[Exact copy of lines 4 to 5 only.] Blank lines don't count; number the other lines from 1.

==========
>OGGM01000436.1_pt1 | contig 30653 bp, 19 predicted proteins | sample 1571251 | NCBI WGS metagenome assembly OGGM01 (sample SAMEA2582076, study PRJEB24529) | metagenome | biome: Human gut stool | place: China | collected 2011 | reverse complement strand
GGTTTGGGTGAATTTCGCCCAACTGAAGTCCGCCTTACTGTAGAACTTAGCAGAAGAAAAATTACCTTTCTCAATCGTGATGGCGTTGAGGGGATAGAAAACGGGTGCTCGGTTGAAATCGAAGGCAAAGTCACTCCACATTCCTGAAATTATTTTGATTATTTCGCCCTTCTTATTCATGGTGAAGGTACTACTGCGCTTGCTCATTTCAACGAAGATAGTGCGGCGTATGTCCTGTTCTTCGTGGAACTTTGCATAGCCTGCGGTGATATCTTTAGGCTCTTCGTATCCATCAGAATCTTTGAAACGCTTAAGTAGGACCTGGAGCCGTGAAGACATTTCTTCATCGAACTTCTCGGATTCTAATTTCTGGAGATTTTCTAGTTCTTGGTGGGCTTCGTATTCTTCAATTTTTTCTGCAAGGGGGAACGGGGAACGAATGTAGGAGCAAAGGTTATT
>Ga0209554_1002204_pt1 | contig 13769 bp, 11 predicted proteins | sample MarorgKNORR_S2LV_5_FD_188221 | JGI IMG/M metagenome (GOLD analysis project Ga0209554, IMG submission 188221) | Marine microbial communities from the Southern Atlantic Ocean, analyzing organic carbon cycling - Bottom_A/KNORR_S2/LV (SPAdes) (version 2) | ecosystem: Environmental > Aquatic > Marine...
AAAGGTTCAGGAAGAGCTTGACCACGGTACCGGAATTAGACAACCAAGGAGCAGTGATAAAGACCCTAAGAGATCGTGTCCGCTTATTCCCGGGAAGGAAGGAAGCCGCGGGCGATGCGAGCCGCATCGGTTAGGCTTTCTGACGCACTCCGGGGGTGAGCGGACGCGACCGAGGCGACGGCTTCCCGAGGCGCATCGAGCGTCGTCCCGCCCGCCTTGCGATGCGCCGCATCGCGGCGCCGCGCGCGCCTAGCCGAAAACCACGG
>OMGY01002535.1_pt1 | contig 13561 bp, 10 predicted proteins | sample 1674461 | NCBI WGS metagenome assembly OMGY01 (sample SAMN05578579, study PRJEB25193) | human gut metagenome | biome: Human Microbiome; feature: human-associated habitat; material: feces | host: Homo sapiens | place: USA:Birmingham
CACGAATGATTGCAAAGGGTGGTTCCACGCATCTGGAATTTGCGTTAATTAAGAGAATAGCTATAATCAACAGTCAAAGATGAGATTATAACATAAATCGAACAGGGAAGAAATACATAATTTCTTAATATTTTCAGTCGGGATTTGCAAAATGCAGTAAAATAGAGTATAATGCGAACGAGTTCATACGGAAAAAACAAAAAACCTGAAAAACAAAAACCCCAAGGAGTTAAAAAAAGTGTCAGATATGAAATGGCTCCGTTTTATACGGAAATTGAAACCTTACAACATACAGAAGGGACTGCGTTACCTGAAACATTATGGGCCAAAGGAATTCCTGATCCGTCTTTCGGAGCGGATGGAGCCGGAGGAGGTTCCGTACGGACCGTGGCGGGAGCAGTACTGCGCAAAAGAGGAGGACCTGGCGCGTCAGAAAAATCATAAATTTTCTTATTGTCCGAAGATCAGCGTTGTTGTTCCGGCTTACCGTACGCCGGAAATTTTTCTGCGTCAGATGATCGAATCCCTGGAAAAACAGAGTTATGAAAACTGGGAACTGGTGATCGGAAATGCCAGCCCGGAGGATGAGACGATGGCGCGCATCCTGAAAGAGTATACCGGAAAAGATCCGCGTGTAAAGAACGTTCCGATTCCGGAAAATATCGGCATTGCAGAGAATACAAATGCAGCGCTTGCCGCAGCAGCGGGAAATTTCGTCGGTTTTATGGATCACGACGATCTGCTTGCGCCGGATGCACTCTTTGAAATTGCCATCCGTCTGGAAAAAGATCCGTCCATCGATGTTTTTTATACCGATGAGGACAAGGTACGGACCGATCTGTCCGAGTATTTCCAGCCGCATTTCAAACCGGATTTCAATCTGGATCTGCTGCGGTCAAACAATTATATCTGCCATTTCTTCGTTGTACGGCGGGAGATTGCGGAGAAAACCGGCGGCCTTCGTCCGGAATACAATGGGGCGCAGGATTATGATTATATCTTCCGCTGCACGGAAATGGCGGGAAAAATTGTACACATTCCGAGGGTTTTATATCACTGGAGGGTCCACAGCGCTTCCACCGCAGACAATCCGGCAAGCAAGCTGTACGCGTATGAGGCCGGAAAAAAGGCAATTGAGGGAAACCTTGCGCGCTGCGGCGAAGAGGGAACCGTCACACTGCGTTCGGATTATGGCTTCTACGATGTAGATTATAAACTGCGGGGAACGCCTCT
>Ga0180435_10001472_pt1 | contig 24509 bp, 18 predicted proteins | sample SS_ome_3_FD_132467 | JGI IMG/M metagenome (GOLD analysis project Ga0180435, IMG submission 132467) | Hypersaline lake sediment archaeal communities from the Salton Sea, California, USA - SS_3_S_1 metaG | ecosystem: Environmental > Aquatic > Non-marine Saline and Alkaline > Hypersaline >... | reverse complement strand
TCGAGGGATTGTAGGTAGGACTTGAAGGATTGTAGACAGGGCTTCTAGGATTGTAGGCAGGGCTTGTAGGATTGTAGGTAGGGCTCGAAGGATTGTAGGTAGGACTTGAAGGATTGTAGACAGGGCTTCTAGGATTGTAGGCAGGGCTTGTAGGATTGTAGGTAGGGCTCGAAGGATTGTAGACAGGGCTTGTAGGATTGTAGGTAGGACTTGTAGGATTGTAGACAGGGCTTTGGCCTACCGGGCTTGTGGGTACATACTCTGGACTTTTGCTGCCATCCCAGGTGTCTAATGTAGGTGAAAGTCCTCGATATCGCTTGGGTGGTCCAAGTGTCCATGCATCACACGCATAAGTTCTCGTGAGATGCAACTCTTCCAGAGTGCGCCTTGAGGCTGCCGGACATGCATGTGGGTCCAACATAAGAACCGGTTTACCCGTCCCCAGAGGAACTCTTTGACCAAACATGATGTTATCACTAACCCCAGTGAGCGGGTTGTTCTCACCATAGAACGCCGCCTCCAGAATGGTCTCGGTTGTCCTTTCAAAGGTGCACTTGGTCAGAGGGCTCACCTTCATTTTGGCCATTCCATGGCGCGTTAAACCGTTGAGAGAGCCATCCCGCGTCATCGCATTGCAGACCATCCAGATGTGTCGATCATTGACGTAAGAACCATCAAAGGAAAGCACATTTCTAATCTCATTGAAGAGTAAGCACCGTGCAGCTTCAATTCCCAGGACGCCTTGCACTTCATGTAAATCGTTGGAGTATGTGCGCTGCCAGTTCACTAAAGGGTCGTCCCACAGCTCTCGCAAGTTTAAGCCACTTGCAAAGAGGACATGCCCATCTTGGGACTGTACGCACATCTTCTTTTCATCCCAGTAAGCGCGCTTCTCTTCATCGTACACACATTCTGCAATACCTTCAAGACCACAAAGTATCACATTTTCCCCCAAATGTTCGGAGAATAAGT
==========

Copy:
AAAGGTTCAGGAAGAGCTTGACCACGGTACCGGAATTAGACAACCAAGGAGCAGTGATAAAGACCCTAAGAGATCGTGTCCGCTTATTCCCGGGAAGGAAGGAAGCCGCGGGCGATGCGAGCCGCATCGGTTAGGCTTTCTGACGCACTCCGGGGGTGAGCGGACGCGACCGAGGCGACGGCTTCCCGAGGCGCATCGAGCGTCGTCCCGCCCGCCTTGCGATGCGCCGCATCGCGGCGCCGCGCGCGCCTAGCCGAAAACCACGG
>OMGY01002535.1_pt1 | contig 13561 bp, 10 predicted proteins | sample 1674461 | NCBI WGS metagenome assembly OMGY01 (sample SAMN05578579, study PRJEB25193) | human gut metagenome | biome: Human Microbiome; feature: human-associated habitat; material: feces | host: Homo sapiens | place: USA:Birmingham